Since the cleanup of well fluids with these tools principally occurs with movement in a singe direction, it is desirable to get the tool to move at maximum speed in the opposite direction where no or very little capturing of debris actually occurs. The problem occurs with diversion devices that maintain wellbore wall contact in both directions, such as cup seals. For example, if the tool is designed to direct well fluids into the annulus behind the screen when being pulled out of the hole, when the tool is run into the hole, the cup seals still resist fluid movement past them even though they are deflected from the wellbore wall. When this happens, the speed with which the tool can be run into the wellbore is reduced or a risk develops of pressurizing the formation when running in the tool. This can occur when the insertion speed displaces fluid at a faster rate than fluid can bypass the cup seals. Building pressure on the formation can reduce its productivity while slowing the tool speed creates needless expense in operating expenses for surface personnel.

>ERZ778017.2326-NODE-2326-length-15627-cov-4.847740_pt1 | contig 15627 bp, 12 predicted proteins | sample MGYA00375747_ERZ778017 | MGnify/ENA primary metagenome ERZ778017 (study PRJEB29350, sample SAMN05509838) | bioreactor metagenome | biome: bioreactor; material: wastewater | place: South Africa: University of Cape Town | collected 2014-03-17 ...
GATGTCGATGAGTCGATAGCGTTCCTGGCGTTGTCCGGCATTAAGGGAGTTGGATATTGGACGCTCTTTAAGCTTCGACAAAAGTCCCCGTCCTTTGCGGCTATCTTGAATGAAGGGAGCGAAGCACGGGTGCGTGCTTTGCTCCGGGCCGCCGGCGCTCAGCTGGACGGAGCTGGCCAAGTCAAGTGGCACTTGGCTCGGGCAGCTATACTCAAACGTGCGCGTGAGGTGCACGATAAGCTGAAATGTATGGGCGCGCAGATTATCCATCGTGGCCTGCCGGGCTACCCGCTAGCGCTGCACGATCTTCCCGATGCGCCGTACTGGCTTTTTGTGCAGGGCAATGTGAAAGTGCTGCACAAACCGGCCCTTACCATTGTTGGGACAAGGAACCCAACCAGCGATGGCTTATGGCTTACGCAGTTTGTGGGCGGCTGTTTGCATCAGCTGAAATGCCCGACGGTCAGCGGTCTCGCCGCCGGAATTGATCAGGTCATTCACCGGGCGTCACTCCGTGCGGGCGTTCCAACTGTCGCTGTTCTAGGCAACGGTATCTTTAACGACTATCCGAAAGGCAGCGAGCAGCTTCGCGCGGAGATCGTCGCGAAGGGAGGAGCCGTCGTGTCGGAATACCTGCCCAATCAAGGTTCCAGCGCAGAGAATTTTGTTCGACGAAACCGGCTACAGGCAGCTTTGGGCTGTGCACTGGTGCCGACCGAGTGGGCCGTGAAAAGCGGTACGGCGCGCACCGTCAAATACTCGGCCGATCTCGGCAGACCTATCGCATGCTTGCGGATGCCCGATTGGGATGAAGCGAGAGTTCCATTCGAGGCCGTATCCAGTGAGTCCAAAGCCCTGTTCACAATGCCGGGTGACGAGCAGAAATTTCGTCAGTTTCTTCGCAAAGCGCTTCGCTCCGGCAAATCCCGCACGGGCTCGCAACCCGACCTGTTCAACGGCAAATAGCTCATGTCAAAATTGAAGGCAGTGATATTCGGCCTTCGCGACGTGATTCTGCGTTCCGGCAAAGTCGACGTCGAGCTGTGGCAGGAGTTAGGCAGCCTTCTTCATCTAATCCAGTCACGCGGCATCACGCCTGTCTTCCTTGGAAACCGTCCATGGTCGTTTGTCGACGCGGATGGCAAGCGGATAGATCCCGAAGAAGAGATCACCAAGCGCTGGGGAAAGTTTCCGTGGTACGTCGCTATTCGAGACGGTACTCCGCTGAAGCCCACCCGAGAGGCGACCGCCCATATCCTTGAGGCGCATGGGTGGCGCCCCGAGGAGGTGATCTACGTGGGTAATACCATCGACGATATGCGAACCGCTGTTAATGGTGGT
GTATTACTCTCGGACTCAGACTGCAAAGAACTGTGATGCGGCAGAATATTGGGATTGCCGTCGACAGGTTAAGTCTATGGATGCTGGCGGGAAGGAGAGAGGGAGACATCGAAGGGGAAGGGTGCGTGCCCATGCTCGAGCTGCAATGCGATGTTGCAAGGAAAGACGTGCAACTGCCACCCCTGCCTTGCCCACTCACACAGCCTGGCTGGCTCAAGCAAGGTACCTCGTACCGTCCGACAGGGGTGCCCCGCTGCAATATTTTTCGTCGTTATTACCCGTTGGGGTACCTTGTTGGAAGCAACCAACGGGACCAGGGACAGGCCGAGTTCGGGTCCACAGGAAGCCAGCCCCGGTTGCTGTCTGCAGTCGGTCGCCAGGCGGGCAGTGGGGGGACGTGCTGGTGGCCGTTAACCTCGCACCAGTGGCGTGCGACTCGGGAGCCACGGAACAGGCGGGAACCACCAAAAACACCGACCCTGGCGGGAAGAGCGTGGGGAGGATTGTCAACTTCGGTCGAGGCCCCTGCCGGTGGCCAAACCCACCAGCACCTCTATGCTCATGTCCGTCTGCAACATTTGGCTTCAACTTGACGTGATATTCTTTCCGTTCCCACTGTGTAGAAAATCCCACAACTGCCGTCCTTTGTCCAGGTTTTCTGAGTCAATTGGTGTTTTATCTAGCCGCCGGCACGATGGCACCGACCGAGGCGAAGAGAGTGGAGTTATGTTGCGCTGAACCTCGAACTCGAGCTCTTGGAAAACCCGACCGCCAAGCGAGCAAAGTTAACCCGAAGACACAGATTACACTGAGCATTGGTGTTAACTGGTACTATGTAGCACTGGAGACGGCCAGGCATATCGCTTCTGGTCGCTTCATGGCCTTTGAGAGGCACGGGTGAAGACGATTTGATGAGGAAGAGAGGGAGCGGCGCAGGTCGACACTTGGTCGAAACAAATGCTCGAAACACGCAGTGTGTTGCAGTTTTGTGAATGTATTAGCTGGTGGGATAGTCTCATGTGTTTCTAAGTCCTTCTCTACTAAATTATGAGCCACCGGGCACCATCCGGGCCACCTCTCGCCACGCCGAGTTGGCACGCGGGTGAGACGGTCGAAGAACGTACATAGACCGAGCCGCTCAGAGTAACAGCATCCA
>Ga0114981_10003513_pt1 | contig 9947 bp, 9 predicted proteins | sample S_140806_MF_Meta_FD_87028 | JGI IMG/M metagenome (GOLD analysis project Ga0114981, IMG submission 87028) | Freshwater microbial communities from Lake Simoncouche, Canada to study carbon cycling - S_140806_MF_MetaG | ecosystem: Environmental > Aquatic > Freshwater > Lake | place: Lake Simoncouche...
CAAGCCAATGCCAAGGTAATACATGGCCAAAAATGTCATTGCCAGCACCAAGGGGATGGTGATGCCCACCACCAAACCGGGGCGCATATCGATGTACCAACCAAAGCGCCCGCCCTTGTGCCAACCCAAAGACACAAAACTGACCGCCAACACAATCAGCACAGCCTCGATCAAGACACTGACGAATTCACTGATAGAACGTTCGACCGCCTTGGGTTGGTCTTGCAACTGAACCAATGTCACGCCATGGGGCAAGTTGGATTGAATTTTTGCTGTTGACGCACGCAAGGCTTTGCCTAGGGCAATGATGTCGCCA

What is needed is a solution that allows delivery of the tool without speed restrictions while when the movement is reversed proper diversion of debris laden fluid into the annular space between the mandrel and the screen regardless of the design of the flow diverter. Several solutions are explored to this problem that focus on simple construction that will stand up to the downhole environment. These and other aspects of the present invention will be more clear to those skilled in the art from a review of the detailed description of the preferred embodiment and the associated drawings with the claims spelling out the full scope of the invention.